MONETARY POLICY Fed’s Monetary PolicyDescribe the Fed’s objective function and how it can be used with an economic model to evaluate alternative monetary policies? In the world of economy, different policymakers may try their level best to stabilize the economy mainly by smoothing out the various business cycles in the surrounding. According to Fed’s objectives, its primary goals included the following: maximizing output, reducing the rate of unemployment and also ensuring that the rate of inflation in the economy is low. Fed’s objective function is also referred to as the Fed’s loss function mainly because when the value of the function is much higher the economy becomes worse off.
The objective function describes the tradeoff between inflation rates and the output level in the economy. Fed’s objective function can be used to evaluate alternative monetary policy. The difference between the actual inflation rate and the ideal one is the inflation gap; the inflation gap rises during economic expansion and reduces in the period of recession, and it is merely positive. The tradeoff between the output gap and inflation gap is always determined by the Fed’s objective function (Surico, 2007).
However, Fed’s objective function looks at the aggressiveness of the policymakers and during the period of economic shock the inflation rates or output levels in the economy are returned to their exact levels. Besides, the economic model depicts that when output increase for a while, the unemployment level will reduce and over a certain time inflation rate decreases (Surico, 2007). Why didn’t policy based on the Phillips curve work to help the Fed reduce the unemployment rate to a lower level than before? What happened in the 1970s as the Fed tried to take advantage of the tradeoff between inflation and unemployment?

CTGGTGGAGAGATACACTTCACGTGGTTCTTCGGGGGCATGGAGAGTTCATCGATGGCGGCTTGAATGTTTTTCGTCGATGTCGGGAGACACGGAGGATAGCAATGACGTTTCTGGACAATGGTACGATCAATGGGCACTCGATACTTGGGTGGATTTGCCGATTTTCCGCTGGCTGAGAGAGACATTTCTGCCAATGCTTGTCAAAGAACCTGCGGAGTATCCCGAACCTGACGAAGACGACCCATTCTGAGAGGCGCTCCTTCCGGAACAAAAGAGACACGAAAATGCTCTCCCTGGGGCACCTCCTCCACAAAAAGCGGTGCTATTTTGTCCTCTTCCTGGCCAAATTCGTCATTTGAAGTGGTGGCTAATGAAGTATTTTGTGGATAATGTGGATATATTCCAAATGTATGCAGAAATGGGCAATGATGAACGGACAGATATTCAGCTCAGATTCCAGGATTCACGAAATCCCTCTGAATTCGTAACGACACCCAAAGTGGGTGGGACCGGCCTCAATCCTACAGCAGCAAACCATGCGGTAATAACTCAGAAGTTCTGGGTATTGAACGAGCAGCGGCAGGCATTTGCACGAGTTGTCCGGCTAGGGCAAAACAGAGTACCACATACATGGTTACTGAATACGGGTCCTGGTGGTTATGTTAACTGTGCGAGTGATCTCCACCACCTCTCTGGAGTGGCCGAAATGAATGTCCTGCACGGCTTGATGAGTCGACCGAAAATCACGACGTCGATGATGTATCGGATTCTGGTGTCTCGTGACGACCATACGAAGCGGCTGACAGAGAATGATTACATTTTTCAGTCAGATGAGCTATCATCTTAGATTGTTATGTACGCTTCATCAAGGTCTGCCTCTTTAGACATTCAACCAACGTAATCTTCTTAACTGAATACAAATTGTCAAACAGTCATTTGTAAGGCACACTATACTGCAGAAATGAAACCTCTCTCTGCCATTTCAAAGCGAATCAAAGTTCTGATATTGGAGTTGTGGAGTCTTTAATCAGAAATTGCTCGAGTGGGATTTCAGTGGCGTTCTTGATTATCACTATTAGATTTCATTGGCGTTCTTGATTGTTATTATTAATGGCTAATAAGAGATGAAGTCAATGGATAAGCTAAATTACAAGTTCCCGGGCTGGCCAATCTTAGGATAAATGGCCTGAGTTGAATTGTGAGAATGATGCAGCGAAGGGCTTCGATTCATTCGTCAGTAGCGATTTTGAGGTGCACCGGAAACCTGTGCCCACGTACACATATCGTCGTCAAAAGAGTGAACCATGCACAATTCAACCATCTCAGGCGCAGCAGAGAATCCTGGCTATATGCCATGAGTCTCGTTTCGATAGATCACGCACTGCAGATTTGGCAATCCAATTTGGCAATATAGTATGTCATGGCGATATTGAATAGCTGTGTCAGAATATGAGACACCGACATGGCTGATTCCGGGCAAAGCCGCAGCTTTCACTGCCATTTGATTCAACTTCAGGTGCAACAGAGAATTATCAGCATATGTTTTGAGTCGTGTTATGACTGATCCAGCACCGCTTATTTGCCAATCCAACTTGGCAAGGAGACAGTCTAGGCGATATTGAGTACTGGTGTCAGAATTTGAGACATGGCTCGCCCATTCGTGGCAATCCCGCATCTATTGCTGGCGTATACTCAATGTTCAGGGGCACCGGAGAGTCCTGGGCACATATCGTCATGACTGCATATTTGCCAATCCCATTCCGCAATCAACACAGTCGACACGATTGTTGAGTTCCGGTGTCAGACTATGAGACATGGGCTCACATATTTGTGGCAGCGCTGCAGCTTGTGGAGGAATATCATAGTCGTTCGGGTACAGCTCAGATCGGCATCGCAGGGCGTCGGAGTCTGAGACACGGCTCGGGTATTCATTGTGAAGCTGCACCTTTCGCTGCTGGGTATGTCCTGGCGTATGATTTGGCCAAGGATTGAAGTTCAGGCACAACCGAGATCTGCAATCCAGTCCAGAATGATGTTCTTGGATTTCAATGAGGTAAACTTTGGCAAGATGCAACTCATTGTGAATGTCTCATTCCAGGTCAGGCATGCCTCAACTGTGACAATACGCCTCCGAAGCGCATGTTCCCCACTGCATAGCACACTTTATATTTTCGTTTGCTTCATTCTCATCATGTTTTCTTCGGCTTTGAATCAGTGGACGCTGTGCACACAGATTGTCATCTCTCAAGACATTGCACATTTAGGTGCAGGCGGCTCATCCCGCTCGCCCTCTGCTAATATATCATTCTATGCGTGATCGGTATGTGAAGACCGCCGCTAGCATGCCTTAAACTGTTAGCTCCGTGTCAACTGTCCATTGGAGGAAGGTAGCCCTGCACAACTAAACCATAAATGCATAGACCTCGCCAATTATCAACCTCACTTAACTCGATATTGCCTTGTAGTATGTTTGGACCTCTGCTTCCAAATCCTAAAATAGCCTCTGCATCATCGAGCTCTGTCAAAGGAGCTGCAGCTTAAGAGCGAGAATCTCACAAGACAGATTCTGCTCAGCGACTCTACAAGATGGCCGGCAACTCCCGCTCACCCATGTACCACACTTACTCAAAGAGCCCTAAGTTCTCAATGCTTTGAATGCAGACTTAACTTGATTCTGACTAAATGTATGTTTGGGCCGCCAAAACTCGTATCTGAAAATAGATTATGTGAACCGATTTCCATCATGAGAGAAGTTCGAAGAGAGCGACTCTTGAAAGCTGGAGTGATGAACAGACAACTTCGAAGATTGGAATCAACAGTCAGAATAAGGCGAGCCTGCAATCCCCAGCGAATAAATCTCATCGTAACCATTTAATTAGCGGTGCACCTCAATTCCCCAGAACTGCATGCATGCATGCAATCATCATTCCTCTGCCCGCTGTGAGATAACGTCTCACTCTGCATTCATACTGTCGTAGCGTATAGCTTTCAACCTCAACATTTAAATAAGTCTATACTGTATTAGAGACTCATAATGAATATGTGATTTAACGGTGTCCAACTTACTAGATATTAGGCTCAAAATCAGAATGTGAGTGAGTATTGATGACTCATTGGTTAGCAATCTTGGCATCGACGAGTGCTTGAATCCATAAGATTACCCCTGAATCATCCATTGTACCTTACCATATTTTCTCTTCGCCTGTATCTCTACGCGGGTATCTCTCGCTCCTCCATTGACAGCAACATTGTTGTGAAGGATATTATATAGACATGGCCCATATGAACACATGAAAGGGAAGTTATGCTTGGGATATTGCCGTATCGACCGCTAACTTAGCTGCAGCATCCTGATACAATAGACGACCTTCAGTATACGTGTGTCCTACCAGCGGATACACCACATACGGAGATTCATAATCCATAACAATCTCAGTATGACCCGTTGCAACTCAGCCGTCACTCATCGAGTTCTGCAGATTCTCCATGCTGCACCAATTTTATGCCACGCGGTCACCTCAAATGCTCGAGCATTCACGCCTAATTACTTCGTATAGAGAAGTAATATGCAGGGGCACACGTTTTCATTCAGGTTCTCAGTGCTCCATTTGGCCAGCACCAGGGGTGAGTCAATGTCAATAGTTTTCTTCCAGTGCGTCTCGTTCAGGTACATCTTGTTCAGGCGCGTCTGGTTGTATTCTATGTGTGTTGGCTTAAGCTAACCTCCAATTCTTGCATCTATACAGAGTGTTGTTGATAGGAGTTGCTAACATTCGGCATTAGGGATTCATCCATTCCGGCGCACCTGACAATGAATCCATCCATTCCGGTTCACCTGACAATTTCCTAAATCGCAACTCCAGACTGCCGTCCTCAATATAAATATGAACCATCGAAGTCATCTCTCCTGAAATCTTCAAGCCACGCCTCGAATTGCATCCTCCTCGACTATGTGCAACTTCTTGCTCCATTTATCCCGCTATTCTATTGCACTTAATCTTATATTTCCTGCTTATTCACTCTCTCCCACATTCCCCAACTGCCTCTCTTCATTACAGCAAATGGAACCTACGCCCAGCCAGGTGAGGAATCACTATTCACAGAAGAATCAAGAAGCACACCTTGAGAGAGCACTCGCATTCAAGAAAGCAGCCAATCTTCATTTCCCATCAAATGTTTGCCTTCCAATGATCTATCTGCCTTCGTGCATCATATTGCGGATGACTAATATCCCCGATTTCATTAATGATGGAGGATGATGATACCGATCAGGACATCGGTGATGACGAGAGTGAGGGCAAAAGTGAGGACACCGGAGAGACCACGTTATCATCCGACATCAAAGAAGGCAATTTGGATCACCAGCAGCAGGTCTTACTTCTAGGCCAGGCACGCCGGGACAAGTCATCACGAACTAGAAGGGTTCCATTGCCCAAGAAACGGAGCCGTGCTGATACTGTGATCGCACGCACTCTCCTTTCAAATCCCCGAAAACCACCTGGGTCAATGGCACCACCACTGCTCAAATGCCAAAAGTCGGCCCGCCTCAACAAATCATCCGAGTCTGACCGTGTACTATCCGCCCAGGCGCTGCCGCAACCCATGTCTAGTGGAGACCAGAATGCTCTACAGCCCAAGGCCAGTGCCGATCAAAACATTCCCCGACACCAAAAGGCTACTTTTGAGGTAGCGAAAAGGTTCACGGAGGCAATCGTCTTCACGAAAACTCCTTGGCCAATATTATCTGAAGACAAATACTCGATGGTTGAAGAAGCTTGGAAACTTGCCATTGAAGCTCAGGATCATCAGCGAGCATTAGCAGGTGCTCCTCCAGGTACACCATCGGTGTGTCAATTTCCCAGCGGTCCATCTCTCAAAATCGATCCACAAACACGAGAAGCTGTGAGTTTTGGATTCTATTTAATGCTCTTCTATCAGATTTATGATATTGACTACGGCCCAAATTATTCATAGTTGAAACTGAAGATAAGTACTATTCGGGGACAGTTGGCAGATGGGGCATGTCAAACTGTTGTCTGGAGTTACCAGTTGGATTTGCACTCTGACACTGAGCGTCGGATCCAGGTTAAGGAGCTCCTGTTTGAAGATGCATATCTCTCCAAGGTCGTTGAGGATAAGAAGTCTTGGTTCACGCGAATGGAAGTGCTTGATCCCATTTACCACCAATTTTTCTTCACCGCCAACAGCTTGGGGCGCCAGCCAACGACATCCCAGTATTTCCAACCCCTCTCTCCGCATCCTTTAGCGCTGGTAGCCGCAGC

The policy on Philip’s curve did not work to help Fed reduce unemployment level to a lower level because the tradeoff between the higher level of unemployment and higher inflation is no longer there. Therefore, there is a positive correlation between high inflation and high unemployment. In the 1970s, policymakers tried to take advantage of the tradeoff between unemployment and inflation rates but it did not work either. However, this caused the rate of expected inflation to raise hence the level of unemployment and inflation rose.
Similarly, this also led to the short-run Philips curve to shift upwards. ReferenceSurico, P. (2007). The Feds monetary policy rule and US inflation: The case of asymmetric preferences. Journal of Economic Dynamics and Control, 31(1), 305-324.